Beaches of Bermuda
No trip to Bermuda would be complete without visiting its beautiful beaches. Bermuda is known for its pink sand, crystal clear turquoise waters, and powdery white sand. Here are some not-to-miss beaches when visiting Bermuda.
10. Bermuda’s Pink Sand Beaches
One of the top things to see in Bermuda are its beaches. There are so many of them that it is a good idea to get in your electric car or scooter to discover them. There are some beaches that are more famous than others. Here are a few to get you started.
11. Horseshoe Bay Beach
Named so because of its horseshoe shape, Horseshoe Bay offers a blend of turquoise waters and soft pink sand made up of crushed coral and calcium carbonate. It is one of Bermuda’s top attractions is Horseshoe Bay Beach. While on the beach you can rent everything from towels, chairs, and umbrellas to stand-up paddle boards, and boogie boards.
12. Elbow Beach
Located just outside the city of Hamilton, Elbow Beach is a very popular beach due to the fact that three different resorts are on it. And with good reason. Elbow Beach has a coral reef right off shore that is great for snorkeling. There is also a shipwreck just 100 meters (300 feet) from shore and you can join a guided snorkeling or kayaking tour to see it.
13. Warwick Long Bay
Warwick Long Bay is Bermuda’s longest beach at half a mile. With trees, long grass, and sand dunes lining the coast, it’s one of Bermuda’s most picturesque beaches.
14. Tobacco Bay Beach
Tobacco Bay Beach is a lovely small beach with limestone rock formations reaching 25 feet high offering shelter. There’s a beach bar here, and there’s great snorkeling. It’s located near Saint George’s.
15. John Smith Bay Beach
Another beautiful pink sand beach, John Smith Bay was named after Captain John Smith. Snorkeling is located right offshore, and it is a popular spot for diving. Especially night diving.
16. Sea Glass Beach
Black Bay and Sea Glass Beach in Hamilton are unique beach fronts where colourful sea glass has washed up upon the shore. Due to a glass-making factory that was once located here, the waste was dumped into the sea and it has since spit it back out creating a glassy waterfront. Taking glass from the beach is illegal. Please leave the glass behind for future generations to admire.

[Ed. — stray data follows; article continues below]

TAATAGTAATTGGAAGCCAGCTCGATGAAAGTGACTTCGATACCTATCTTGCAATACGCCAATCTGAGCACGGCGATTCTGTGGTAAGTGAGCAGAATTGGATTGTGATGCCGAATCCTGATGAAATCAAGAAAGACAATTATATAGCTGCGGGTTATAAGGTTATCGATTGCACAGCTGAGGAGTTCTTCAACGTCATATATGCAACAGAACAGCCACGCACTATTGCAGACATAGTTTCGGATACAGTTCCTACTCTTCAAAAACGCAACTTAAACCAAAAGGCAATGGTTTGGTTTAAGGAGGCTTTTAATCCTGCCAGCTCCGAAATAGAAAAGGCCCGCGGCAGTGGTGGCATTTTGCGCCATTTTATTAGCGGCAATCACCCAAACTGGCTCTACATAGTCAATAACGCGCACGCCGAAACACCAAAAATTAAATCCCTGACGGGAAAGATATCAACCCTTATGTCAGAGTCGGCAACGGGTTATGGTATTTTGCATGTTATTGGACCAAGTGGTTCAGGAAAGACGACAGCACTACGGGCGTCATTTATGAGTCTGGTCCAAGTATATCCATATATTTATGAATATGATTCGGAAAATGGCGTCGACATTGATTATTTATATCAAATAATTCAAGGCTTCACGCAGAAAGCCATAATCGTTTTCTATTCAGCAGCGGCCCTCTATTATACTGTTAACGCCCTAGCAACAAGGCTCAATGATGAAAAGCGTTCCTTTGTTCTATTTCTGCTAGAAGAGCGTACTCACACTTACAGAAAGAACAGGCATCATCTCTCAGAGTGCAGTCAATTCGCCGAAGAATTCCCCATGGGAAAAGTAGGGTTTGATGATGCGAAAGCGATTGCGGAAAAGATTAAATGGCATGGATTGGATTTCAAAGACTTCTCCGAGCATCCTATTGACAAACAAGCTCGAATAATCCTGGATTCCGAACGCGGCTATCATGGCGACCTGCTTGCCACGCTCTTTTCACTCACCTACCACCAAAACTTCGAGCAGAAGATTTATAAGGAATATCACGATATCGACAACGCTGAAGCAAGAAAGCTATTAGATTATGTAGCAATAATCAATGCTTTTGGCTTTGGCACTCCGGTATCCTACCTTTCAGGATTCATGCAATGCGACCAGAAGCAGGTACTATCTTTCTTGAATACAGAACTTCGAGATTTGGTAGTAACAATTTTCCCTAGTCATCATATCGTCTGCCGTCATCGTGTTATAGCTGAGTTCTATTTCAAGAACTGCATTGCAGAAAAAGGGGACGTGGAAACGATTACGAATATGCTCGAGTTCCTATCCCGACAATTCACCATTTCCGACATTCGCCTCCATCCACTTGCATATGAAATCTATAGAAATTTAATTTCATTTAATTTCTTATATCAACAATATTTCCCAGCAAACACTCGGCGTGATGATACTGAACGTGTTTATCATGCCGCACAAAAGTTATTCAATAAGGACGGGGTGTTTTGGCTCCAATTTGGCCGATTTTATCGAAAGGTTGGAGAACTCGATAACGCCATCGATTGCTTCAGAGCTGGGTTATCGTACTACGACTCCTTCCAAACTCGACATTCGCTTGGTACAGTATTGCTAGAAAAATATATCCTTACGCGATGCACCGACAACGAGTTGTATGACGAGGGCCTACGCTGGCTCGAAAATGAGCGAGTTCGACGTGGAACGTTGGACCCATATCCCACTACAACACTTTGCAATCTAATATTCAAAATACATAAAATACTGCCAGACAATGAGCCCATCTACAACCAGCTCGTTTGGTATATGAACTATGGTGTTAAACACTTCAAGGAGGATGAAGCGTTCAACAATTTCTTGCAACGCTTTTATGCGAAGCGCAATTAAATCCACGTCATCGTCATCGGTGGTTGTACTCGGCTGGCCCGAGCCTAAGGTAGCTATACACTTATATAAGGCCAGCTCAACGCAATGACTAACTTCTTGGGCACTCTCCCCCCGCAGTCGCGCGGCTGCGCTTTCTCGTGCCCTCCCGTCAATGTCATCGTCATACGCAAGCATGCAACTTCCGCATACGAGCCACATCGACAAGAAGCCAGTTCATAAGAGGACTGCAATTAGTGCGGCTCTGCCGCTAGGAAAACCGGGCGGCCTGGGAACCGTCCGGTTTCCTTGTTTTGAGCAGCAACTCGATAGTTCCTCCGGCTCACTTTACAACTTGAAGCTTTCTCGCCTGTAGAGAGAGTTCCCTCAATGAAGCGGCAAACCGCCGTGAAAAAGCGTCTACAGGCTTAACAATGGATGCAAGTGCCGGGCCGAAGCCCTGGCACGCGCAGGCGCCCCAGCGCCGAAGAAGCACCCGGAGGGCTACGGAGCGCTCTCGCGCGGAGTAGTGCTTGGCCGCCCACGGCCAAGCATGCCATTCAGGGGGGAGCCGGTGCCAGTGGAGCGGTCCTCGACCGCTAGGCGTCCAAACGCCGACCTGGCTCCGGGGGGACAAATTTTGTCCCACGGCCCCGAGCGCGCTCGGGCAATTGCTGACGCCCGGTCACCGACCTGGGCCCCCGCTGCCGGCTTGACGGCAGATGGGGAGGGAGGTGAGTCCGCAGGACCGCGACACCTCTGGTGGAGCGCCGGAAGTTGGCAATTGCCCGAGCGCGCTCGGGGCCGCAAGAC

17. Walsingham Nature Reserve
Located in Hamilton Parish, the Walsingham Nature Reserve is known by the locals as Tom Moores Jungle. It is here that you’ll find many grottos and caves of Bermuda.
18. The Crystal and Fantasy Caves
Everyone loves exploring caves, and touring the Crystal & Fantasy Caves makes for a great trip. With azure blue underground pools and crystal chandelier clusters, these caves are beautiful. You can take a guided tour of both caves with floating pathways spanning clear blue lakes with crystallized soda straws hanging overhead. Each cave is a different experience, but you’ll miss nothing as they both have great lighting.
One very cool story we learned was how the Crystal Cave was discovered by two young boys searching for a lost cricket ball in 1905. Can you imagine how excited they were?
19. Blue Hole Park
Outdoor lovers will enjoy exploring Blue Hole Park’s caves and grottos. The Blue Hole is a popular swimming spot with a deep pool surrounded by mangrove trees. The Blue Hole isn’t the only grotto though, there’s also Castle Grotto, Walsingham, Subway, Deep Blue, Vine, and Fern Sink.
20. Glass Bottom Kayaking
Bermuda is filled with watersports opportunities, and one of our favorite ways to explore any coast is to go kayaking. There are guided tours around the island and Bermuda offers unique experiences with glass bottom kayaks to showcase its crystal clear waters. You can easily book a trip with your hotel concierge.